Suggestions for editing our xmas card picture?

Discussion in 'Portraits and Fashion' started by shane_hughes, Nov 22, 2011.

  1. I was wondering if some of you editors out there could lend me a hand with some suggestions on how i could edit this further. I have already done some minor cosmetic edits, but nothing that really makes this stand out. Any suggestions are appreciated.
    Also, though it may be too late to take this years pictures again, if you have critiques on setup/positioning/lighting for next year I welcome those as well. But mostly looking on how to improve the photo I am using for this years cards.
    Thank you in advance =)
  2. It's not very sharp. And your eyes are closed.
    All the orange stands out. All the red stands out.
    Do some Photoshop peroxide on teeth.
  3. Hi Shane, I thought cropping it might reduce the cluttered look and a B/W treatment gets rid of the excess red. See below:
  4. No edit can not save that picture, Sorry, just an honest, if blunt, answer.
  5. Why did you shoot that at ISO 800 and f/10? Also, it is really hard to look at with what seems (I hope) way too much compression. If the base image looks like that, I'd just reshoot it.
  6. Hi everyone, thank you for responding so quickly. And now to go down the list of responses =)

    Richard, it does seem to be quite soft, I'm not sure if that is from the compression i did to upload here or not? Also, it is literally impossible for me to open my eyes if i smile, the smile pushes up my cheeks. and by the red and oranges standing out, that is kind of what i had originally been going for, but from the sounds of it, it sounds like i over did it? i'll include the original which is not nearly as saturated. and the teeth, i did whiten the teeth some already, but didn't want to pull a ross and have them glow in the dark, but you think i should up it still more?
    Michael, I really like the crop, i'll run that by the wife and see what she thinks. I will probably stay away from black and white on this one as being an xmas pic i want to iterate the "autumn" feel with color.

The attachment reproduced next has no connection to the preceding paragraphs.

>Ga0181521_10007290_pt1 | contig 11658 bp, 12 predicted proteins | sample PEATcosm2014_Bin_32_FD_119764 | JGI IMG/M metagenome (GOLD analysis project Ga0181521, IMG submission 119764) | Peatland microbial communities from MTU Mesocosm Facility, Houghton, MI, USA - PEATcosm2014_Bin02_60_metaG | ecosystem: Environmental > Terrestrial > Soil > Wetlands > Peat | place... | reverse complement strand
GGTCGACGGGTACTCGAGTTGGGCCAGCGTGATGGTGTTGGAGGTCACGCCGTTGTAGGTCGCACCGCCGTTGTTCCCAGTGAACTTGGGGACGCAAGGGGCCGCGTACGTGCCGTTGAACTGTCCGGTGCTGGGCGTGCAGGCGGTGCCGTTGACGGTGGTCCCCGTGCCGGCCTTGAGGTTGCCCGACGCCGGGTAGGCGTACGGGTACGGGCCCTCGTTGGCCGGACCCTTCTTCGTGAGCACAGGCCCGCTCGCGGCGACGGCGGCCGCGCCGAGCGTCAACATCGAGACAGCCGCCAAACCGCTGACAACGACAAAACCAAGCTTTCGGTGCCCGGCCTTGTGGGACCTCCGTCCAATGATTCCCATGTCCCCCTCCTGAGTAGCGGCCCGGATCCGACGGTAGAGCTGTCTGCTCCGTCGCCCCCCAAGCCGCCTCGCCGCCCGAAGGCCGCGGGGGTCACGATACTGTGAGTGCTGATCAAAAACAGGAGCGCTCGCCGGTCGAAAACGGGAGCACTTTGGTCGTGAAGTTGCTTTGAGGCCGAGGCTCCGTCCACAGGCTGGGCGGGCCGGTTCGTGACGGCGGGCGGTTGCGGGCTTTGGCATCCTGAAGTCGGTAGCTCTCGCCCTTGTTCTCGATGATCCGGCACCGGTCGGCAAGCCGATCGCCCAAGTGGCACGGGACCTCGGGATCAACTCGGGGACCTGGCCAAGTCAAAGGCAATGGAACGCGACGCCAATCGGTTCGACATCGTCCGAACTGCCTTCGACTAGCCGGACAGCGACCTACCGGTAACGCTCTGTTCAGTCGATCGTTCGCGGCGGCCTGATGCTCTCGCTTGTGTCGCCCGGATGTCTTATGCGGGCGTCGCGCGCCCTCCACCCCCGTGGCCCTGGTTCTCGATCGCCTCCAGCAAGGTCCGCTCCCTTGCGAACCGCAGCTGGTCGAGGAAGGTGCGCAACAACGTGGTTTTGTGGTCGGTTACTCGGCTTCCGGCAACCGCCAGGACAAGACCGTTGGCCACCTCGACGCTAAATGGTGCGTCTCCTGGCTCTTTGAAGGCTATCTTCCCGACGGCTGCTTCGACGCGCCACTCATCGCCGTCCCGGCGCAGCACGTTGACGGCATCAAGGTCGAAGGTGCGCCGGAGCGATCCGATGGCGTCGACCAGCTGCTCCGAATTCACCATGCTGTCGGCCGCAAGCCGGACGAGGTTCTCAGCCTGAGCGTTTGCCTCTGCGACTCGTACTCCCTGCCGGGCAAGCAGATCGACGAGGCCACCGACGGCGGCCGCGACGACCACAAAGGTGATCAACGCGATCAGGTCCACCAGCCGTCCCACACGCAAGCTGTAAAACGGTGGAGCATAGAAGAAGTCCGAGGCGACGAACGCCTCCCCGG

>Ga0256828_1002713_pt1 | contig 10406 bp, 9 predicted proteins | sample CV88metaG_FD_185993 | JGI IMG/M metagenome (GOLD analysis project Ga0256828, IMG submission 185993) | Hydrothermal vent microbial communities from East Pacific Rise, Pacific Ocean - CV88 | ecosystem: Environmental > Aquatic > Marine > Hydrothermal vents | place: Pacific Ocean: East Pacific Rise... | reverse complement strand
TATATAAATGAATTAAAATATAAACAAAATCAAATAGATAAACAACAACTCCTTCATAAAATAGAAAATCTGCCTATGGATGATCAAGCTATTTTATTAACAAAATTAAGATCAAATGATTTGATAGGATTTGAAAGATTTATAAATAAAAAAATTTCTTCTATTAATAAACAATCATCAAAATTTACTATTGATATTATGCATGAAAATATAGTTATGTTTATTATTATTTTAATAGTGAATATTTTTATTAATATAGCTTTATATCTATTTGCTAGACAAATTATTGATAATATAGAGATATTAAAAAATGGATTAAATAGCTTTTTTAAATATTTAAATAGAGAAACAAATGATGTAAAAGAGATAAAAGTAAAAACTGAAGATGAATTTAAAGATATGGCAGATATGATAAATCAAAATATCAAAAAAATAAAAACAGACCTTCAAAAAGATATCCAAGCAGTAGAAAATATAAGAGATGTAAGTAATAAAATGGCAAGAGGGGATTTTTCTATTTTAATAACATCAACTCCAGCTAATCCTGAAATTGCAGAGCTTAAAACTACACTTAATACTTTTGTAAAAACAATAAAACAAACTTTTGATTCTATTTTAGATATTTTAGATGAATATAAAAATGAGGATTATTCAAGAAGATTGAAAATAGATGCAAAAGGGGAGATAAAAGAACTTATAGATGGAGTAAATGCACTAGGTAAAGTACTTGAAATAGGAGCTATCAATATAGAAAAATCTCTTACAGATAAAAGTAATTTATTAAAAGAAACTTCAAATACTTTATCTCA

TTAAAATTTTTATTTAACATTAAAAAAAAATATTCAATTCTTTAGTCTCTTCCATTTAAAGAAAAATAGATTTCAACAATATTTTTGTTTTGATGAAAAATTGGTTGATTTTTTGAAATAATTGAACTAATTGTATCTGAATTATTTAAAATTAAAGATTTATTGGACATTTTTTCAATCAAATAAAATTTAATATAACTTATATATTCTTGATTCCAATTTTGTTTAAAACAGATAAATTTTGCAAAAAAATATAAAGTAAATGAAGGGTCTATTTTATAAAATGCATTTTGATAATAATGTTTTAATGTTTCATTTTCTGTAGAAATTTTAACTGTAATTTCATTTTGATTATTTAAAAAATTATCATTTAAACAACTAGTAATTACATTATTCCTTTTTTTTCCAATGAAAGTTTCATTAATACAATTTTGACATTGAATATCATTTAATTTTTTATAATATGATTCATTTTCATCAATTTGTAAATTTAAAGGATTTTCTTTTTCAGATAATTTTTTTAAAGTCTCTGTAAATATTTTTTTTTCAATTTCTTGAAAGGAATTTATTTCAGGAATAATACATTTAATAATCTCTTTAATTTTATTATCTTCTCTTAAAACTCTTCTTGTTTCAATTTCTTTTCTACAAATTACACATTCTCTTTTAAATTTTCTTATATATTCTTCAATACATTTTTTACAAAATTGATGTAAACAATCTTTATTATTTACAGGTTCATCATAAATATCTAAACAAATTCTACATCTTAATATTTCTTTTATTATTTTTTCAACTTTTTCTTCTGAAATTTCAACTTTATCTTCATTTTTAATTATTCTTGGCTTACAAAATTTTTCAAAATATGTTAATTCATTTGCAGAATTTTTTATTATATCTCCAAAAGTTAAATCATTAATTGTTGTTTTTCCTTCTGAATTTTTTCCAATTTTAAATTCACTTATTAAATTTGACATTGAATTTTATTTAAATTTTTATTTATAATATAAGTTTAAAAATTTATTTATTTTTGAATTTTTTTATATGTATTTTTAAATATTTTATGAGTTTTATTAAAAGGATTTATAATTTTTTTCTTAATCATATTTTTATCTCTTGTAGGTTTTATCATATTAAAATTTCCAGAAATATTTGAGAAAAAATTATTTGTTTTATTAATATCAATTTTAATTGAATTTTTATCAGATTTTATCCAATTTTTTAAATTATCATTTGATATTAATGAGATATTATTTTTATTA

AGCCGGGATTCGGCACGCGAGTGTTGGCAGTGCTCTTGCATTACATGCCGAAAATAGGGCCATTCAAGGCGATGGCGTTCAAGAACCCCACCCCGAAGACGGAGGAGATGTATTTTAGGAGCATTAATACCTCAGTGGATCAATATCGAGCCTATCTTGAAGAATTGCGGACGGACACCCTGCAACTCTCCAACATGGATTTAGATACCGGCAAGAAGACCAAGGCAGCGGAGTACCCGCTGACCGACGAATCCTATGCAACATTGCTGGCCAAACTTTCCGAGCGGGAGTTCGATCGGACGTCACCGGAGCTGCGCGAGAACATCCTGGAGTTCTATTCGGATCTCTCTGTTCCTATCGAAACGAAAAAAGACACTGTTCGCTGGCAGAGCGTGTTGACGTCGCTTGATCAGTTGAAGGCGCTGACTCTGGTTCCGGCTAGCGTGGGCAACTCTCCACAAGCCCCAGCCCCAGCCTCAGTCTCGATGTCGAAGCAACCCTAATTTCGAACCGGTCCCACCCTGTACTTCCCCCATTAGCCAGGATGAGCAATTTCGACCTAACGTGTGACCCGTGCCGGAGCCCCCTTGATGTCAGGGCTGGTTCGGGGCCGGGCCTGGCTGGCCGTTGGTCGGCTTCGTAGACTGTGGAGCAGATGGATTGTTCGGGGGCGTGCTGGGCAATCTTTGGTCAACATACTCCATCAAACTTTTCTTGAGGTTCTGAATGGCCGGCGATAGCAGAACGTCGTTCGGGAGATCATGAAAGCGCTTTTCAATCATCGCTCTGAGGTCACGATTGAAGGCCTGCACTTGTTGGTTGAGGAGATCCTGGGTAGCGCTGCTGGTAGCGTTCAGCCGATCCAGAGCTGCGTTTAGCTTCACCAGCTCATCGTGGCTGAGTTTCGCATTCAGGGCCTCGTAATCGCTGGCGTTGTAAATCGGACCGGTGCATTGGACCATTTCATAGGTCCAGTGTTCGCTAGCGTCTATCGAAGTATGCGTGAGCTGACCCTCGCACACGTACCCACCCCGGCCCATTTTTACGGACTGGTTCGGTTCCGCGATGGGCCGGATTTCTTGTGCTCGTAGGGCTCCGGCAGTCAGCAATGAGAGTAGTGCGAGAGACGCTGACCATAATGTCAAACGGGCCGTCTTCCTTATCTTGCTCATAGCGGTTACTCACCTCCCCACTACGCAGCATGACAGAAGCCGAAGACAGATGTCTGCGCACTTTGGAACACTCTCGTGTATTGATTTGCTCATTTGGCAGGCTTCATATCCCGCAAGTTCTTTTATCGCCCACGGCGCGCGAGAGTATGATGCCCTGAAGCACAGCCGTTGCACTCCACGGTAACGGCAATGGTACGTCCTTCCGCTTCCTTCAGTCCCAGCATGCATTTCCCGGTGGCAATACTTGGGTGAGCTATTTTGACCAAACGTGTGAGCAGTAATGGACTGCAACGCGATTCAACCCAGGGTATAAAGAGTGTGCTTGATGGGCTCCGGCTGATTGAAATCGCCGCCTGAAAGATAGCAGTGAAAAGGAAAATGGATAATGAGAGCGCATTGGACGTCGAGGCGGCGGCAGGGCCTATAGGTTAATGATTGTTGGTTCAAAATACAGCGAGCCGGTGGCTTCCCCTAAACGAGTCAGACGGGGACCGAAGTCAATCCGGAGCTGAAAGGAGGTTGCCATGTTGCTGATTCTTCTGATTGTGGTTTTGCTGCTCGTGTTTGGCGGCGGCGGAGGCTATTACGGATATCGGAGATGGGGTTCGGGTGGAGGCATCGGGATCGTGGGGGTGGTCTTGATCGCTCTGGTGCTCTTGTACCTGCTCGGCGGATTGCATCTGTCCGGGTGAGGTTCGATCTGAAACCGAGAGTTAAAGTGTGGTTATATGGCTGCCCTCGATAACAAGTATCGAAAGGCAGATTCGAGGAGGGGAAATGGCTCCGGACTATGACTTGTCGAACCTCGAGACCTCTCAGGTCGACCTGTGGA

Frank, while i appreciate the response, it was not very helpful. That is fine if you think it is a bad picture, but as i stated earlier it is too late to retake at this point. so if you are going to include that bit of opinion, i would also appreciate some tips on how to make it "better" than what it is.
    Joel, the ISO is just plain a mistake. We were done for the day and heading back to the car out of the cold with a cranky wife and daughter who wanted to be done when i saw this spot. I convinced them to do one more shot and rushed it. But you are 100% correct, absolutely no need for iso 800. also, again i did compress it quite a bit (and this original) to post it here.
    Thanks again for all the help so far! please keep throwin them at me =)
  7. Agree with Michael. Horrible distracting background. There is nothing interesting in that image except the faces. Fill the frame with the faces!
  8. In order to fix this, I would need a shot of you with your eyes open in similar light.
  9. gdw


    For gosh sakes, it's a Christmas card picture--not something to hang over the fireplace. It is bright, cheerful, colorful—very much in the spirit of the season--and it's not going to be sent to a bunch of technogeeks for analysis of the EXIF data. It will receive many more oooohs and aaaahs than it will OMGs. It is very much a feel good photograph of a happy, smiling family, what more could you ask to spread the joy of the season? In the first place critiquing a photograph without considering content or intent is silly. Shane, if you were a relative of mine I would be very pleased to receive this in a card—just as it is. Merry Christmas!